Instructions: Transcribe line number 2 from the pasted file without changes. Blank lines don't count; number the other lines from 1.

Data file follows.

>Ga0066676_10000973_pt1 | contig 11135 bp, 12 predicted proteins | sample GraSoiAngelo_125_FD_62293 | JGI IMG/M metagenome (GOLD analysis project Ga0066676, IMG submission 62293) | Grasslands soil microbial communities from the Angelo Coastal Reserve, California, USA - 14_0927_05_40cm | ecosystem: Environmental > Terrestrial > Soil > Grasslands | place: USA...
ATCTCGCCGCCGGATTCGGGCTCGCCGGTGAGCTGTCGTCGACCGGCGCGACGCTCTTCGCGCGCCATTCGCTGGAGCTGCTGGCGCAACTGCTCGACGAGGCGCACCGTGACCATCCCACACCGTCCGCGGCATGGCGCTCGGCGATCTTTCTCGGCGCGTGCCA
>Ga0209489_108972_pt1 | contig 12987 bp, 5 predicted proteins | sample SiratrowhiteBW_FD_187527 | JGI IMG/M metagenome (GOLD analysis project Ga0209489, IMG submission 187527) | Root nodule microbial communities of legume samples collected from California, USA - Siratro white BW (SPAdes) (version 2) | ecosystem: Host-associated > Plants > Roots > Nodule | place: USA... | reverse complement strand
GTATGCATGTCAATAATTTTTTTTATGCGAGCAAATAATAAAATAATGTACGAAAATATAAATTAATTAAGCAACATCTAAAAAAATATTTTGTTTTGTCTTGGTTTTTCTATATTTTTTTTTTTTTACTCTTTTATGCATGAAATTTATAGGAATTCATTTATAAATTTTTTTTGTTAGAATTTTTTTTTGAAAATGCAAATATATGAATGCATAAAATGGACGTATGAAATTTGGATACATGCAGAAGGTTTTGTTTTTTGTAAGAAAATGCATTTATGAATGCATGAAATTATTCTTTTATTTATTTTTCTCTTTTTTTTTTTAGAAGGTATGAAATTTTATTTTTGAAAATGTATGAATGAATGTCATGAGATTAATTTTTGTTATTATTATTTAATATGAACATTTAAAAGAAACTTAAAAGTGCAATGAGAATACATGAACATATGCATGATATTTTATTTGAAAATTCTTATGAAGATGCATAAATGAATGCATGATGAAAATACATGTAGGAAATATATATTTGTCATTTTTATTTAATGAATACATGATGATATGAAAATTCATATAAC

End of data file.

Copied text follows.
ATCTCGCCGCCGGATTCGGGCTCGCCGGTGAGCTGTCGTCGACCGGCGCGACGCTCTTCGCGCGCCATTCGCTGGAGCTGCTGGCGCAACTGCTCGACGAGGCGCACCGTGACCATCCCACACCGTCCGCGGCATGGCGCTCGGCGATCTTTCTCGGCGCGTGCCA